Lessons we can learn from the Greek tragedy

There are lessons to be learned for South Africa as post-referendum Greece limps towards ….well, we don’t really know …. Armageddon? (This is, after all, a word that comes from the Ancient Greek Ἁρμαγεδών Harmagedō).

South Africa must take note of this sorry tale – especially the issue of corruption that destroys nations and almost always ends in tears.

Last weekend, I spent some time with Greek friends. They related how one of their relatives living in South Africa had – after many years – travelled to his home town in Greece for business purposes. The man was perplexed when he seemed to be going nowhere with his business proposals. Then it dawned on him – he’d completely forgotten to put the Fakelaki (or envelopes stuffed with cash) on the table.

Bribes and Rousfeti (or patronage) have been present in Greece for years now, my Greek friends explained.

In fact, the origins of Rousfeti can be traced back to the Ottoman occupation in 1453 when Greece’s ruling oligarchy was destroyed. (The Ottomans wanted Greece’s rulers eradicated so the populace would be without leadership and less likely to stage an insurrection.)

A system then fell into place where some locals became the guardians of the Greek people, not only protecting them against the Ottoman rulers and thereby gaining prestige, but also lending out money. This became the patron-client or muhtar system which evolved into the patronage system.

Back to modern times now. Through a stroke of luck or perfect juggling, Greece’s economy managed to stay on course until – my Greek friends noted – the then Prime Minister of Greece Konstantinos Karamanlis, in 1975, focused on integrating the nation into the European Union as a full member.

Greece joined the Euro currency in 2001 and took advantage of the cheap loans flowing from its European partners. (Later in 2004, the government in Athens admitted to cooking the books by supplying dodgy entry figures to Brussels.)

The first cracks appeared during the 2008 global financial crisis. Many countries using the Euro were affected, but Greece fared particularly badly. It could now no longer print money to boost the economy as it had done in the past. Its currency, the Euro, was now controlled by the European Central Bank.

Two bailouts followed in 2010 and 2012. And here we are today.

For Greece to climb out of the awful hole it dug for itself, it’s clear that the Rousfeti sytem has to disappear. All – yes, all – the country’s political parties have to pledge to halt the plundering of the country. The national sport of evading tax must go, as well as the attitude of breaking laws that don’t fit into one’s personal business plans.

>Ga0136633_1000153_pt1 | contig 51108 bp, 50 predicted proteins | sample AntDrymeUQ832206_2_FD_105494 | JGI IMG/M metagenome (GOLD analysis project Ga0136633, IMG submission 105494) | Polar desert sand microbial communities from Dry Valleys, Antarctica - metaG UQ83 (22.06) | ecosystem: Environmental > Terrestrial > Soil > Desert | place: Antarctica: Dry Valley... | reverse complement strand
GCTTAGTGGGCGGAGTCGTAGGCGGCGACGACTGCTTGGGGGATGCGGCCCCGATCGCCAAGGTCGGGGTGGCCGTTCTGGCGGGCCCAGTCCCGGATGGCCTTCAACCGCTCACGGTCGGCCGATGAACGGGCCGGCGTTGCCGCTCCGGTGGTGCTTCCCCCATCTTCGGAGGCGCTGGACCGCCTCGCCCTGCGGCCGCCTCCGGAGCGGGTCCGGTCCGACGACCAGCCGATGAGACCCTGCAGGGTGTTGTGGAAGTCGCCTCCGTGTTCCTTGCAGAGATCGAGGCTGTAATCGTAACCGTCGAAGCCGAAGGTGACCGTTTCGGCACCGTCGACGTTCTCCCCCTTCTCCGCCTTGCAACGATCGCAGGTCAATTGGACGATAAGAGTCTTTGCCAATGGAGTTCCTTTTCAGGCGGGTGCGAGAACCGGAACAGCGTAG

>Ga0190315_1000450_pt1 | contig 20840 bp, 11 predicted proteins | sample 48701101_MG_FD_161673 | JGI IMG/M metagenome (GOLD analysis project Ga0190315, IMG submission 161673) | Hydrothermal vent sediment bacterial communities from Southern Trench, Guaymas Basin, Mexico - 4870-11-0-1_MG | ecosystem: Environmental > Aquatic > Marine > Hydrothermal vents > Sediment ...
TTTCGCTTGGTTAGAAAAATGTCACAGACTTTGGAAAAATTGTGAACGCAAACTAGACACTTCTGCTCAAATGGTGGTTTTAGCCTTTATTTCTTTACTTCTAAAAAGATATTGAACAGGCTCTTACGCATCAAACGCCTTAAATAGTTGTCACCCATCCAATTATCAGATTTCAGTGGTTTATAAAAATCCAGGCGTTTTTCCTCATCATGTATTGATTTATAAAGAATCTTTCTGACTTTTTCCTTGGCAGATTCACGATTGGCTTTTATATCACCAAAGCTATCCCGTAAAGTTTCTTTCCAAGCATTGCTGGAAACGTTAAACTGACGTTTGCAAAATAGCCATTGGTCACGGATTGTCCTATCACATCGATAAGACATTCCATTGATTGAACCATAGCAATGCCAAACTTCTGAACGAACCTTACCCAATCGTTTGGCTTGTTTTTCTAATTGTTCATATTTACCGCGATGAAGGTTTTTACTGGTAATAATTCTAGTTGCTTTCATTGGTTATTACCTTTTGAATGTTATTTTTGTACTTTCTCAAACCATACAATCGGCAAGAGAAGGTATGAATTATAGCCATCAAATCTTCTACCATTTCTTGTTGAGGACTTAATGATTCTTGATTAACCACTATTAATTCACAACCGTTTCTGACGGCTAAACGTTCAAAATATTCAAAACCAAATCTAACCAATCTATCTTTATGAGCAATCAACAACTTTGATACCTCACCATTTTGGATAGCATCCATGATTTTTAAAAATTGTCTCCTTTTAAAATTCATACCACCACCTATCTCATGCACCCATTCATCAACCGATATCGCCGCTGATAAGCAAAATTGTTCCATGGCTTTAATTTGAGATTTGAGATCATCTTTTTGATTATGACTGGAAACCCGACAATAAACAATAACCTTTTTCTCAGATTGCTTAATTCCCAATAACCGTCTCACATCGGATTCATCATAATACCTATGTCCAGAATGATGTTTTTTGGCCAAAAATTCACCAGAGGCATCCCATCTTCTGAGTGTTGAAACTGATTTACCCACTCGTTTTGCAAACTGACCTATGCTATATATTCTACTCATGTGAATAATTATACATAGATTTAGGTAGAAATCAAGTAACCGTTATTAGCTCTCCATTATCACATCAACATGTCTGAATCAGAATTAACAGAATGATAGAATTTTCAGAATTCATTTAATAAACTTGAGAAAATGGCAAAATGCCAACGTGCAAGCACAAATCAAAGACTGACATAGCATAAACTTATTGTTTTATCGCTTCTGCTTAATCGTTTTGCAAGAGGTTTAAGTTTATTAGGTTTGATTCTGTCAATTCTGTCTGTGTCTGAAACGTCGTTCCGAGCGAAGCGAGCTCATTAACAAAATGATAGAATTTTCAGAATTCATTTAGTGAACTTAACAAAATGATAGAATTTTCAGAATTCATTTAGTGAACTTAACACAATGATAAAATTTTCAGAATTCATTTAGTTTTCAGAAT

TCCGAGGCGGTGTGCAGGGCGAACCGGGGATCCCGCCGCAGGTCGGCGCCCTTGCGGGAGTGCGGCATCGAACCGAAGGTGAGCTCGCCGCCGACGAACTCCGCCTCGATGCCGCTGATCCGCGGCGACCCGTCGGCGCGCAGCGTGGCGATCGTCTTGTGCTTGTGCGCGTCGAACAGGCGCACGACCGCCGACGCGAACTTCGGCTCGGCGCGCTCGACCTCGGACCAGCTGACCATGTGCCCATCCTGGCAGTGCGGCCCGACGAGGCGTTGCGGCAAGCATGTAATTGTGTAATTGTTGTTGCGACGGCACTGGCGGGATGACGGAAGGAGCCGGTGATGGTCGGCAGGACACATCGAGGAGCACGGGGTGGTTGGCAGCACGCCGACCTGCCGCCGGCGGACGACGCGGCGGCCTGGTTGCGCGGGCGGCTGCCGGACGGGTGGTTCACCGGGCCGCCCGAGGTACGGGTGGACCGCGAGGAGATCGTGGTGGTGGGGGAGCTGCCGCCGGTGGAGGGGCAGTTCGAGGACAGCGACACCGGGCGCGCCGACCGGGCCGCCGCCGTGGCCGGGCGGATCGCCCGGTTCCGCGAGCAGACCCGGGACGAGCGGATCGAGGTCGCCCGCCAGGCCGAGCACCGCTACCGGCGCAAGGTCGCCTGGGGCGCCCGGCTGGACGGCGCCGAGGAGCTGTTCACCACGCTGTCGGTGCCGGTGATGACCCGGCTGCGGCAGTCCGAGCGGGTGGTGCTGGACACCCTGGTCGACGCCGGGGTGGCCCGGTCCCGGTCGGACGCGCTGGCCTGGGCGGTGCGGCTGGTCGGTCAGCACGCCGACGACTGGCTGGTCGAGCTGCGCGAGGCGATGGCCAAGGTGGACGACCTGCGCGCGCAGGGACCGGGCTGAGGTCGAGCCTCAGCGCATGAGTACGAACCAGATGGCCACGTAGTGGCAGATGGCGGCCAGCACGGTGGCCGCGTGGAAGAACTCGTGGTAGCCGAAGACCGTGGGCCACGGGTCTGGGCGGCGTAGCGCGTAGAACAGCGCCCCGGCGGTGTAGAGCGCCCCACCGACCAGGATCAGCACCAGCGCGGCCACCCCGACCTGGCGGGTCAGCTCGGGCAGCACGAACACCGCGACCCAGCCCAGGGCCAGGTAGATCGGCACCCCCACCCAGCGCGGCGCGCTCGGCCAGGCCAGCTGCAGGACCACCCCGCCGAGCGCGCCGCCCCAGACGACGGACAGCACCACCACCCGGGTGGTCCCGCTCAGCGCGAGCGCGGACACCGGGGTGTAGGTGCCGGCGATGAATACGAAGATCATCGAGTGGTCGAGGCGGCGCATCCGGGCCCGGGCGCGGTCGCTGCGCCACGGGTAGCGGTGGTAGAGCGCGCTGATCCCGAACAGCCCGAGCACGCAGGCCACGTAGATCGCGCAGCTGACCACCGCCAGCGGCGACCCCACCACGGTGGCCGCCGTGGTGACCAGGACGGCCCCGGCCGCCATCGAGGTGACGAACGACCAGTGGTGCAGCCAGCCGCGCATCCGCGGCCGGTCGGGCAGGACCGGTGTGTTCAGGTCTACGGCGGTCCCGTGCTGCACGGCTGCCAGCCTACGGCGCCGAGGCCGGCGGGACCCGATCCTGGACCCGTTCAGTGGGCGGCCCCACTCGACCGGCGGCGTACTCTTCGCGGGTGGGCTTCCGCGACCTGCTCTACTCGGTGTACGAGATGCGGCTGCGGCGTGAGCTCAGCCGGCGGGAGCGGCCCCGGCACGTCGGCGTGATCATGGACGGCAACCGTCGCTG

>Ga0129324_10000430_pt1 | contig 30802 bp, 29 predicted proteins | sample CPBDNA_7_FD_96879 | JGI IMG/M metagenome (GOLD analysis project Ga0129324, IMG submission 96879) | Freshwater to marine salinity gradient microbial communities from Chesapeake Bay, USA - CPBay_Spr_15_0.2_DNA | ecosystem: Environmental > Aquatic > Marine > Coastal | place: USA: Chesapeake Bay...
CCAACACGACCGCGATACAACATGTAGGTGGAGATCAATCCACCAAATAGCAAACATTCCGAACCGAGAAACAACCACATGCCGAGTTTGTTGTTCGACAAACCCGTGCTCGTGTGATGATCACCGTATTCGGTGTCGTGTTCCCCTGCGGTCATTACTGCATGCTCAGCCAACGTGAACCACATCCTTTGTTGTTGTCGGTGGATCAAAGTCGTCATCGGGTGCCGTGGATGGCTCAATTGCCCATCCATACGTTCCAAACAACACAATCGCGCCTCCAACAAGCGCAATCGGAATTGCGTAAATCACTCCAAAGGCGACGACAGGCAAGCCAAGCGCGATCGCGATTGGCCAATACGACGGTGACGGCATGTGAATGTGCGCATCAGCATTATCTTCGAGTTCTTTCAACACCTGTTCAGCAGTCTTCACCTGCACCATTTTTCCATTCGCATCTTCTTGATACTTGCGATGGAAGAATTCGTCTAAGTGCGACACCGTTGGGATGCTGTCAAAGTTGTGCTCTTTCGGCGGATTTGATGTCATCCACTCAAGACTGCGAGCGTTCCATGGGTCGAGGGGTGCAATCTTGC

My Greek friends tell me that almost everyone in Greece has been involved in some sort of corruption – from lawyers to doctors to engineers to tax officials to politicians – basically everyone who can profit by making others pay. And if the majority of the nation is corrupt, who’s going to do anything about corruption? Sound familiar, fellow South Africans?

How about the ‘tenderpreneurism’ that is currently present in our country? Didn’t the Greeks also use the system? After all, the definition of tenderpreneur is ”a term that describes individuals who enrich themselves through corrupting the awarding of government tender contracts, mostly based on personal connections and corrupt relationships – although outright bribery might also take place – and sometimes involving an elected or politically appointed official (or his or her family members) holding simultaneous business interests. This is often accompanied by overcharging and shoddy workmanship.”

In Greece we’ve had the case of Antonis Kantas, a former deputy minister of defence, who told a court that he’d lost count of the bribes he’d taken. Then there was the German company Siemens that bribed Greek officials with payments from a slush fund it had set aside. In addition, what about the extremely wealthy Greeks having billions of Euros in secret offshore accounts? This led to the former French finance minister, now IMF boss, Christine Lagarde compiling a list of potential tax evaders that she handed to the Greek government. The story goes that the former Greek finance minister Giorgos Papakonstantinou was able to obtain the list to delete the names of family members that appeared on it.

Take a look at the South African corruption landscape and you’ll find little difference. Think of the arms deal, the Jackie Selebi trial as well as the Schabir Shaik trial. What about the country’s favourite – the Nkandla homestead? I could go on and on, but it seems fair to say that a large number of South Africans have had had their palms greeced – oooops, I meant greased. Where will we eventually land up? Not in a state of Armageddon, I hope…



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